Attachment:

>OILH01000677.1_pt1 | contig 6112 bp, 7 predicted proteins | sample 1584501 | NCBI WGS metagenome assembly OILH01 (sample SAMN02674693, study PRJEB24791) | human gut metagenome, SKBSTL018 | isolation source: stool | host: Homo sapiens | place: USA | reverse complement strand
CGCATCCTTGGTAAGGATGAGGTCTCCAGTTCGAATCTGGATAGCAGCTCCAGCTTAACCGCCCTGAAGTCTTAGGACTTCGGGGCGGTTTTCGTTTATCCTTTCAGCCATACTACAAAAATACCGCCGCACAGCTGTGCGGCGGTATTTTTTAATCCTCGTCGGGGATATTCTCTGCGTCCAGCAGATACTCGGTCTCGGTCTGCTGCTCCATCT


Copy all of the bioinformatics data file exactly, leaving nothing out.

>OILH01000677.1_pt1 | contig 6112 bp, 7 predicted proteins | sample 1584501 | NCBI WGS metagenome assembly OILH01 (sample SAMN02674693, study PRJEB24791) | human gut metagenome, SKBSTL018 | isolation source: stool | host: Homo sapiens | place: USA | reverse complement strand
CGCATCCTTGGTAAGGATGAGGTCTCCAGTTCGAATCTGGATAGCAGCTCCAGCTTAACCGCCCTGAAGTCTTAGGACTTCGGGGCGGTTTTCGTTTATCCTTTCAGCCATACTACAAAAATACCGCCGCACAGCTGTGCGGCGGTATTTTTTAATCCTCGTCGGGGATATTCTCTGCGTCCAGCAGATACTCGGTCTCGGTCTGCTGCTCCATCT